MINNEAPOLIS -- Throughout the road trip, the Tigers got strong starting pitching performances and rode to five wins in six games. But they could not do much to slow down the Twins on Sunday as the Tigers closed out the trip with an 11-4 loss at Target Field.
Minnesota, which had scored just nine runs in its last seven games, pounded out 12 hits, including three home runs, as it snapped a seven-game losing skid. For the Tigers, the 11 runs allowed also matched the total number of runs they had given up over the first six games of the seven-game trip.
"They jumped us today," Tigers manager Jim Leyland said. "Our pitching just didn't stop them today."
Right-hander Brad Penny delivered his worst start of the month, lasting just five-plus innings as he allowed seven runs on eight hits with five strikeouts against two walks.
It was the third time this season Penny gave up seven or more runs, and the second in his last six starts.
From the beginning, it was struggle for Penny, who gave up a single, threw a wild pitch and surrendered a two-run homer to Jason Kubel in the first inning.
"We had a tough stretch," Kubel said. "Yesterday we got it going a little bit, and today it got a little bit better. Hopefully we can keep it going."
Penny allowed another run in the third, and the game got away from him in a three-run fourth inning.
Twins third baseman Danny Valencia led off with a single, followed by Rene Tosoni's RBI triple on a ball that got by right fielder Magglio Ordonez in the gap. Luke Hughes then followed with a two-run blast into the Twins' bullpen, opening up a four-run lead for Minnesota.
"That was a hanging changeup," Penny said. "Right down the middle. I think if I would've stayed hard, it's probably a different outcome."
Penny made quick work of the Twins in the fifth, and got a couple runs back in the sixth to cut the lead to 6-4, but walked the last batter he faced to lead off the bottom of the sixth. Tosoni then came around to score on a Rene Rivera sacrifice fly as David Pauley relieved Penny.
In the seventh, Hughes crushed a three-run blast for his first career two-homer game and his third home run in the last two days. Hughes also added a nice diving stop on a hard-hit grounder by Miguel Cabrera in the eighth for good measure.
"Penny comes at you. This guy has a good fastball," Hughes said. "But I actually hit a changeup off him, which was kinda interesting. But [Twins pitcher Anthony] Swarzak spoke to me before the game and told me I was gonna hit another one. So I'll have to give him a shout-out."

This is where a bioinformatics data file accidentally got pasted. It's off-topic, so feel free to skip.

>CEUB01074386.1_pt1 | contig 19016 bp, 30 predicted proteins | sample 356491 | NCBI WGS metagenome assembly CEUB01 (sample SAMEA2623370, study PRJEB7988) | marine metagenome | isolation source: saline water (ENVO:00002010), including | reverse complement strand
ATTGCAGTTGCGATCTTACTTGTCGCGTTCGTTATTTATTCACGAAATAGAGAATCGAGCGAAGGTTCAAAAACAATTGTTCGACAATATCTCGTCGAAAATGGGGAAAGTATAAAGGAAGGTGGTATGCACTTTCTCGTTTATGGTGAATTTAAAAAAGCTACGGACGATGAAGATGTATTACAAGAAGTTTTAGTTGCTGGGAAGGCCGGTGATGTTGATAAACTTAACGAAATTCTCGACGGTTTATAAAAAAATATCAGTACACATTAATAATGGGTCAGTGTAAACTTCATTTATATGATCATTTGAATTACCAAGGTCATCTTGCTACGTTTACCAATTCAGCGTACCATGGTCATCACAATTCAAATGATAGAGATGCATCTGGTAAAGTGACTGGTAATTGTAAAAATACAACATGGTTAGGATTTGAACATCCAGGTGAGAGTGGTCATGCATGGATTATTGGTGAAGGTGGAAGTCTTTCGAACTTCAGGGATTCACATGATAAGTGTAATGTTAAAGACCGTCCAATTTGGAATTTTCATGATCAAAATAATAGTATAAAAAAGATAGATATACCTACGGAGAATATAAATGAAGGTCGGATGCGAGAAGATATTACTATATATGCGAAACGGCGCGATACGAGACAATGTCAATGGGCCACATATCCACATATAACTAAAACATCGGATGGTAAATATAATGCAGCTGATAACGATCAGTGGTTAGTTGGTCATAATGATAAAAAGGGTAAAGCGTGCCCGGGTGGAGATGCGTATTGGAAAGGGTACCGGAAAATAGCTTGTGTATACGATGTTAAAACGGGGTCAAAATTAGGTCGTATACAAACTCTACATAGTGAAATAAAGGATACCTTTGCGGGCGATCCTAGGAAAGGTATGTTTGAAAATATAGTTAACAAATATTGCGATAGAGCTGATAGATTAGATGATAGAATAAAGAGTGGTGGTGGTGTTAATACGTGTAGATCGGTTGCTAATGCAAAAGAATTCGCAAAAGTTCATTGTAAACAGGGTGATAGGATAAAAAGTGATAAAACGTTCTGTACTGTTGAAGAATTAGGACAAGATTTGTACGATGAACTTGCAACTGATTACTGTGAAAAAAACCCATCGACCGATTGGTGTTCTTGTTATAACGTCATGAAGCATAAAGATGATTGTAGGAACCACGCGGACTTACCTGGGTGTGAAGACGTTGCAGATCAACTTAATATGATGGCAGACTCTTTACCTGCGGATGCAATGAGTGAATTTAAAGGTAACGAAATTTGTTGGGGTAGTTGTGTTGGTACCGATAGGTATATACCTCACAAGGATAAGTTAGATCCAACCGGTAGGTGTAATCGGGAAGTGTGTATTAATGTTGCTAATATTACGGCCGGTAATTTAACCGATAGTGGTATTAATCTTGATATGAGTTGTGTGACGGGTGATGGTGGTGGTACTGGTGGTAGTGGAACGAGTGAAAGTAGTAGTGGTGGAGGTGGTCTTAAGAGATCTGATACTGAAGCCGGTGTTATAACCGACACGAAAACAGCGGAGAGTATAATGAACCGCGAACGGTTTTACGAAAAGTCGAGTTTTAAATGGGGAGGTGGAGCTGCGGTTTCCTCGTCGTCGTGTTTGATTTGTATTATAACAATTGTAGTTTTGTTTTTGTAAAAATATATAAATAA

The Tigers answered the Twins' first two runs, scoring a pair on Ramon Santiago's single in the second. A leadoff single by Delmon Young in the sixth was followed by a Cabrera double as Detroit scored two more runs off Twins lefty Brian Duensing.
Santiago was a bright spot for the Tigers with his third career four-hit game and first since June 17, 2010, against the Nationals. He also tied a season high with two RBIs.
"I was aggressive today," Santiago said. "I just put in my mind, 'I've got to be aggressive, swinging early.' Yesterday, I was taking a lot of strikes, and today I just came and decided to be aggressive and try to swing at good pitches."
Bouncing back from a pair of bad outings, Duensing delivered a quality start for the Twins, allowing four runs (three earned) on seven hits over six innings. He also walked three and struck out four.
Despite the loss, the Tigers still finished 5-2 on the trip.
Over seven games, the Tigers' pitching staff posted a 3.16 ERA, while the starters went 5-1 with a 3.37 ERA. Entering Sunday's game, the Tigers had a 1.84 ERA through the first six games of the trip, including the starters with a 2.15 ERA.
"We got beat today," Leyland said. "[But] we won five out of seven in Florida and Minnesota. That's pretty good."
Jordan Schelling is an associate reporter for MLB.com. This story was not subject to the approval of Major League Baseball or its clubs.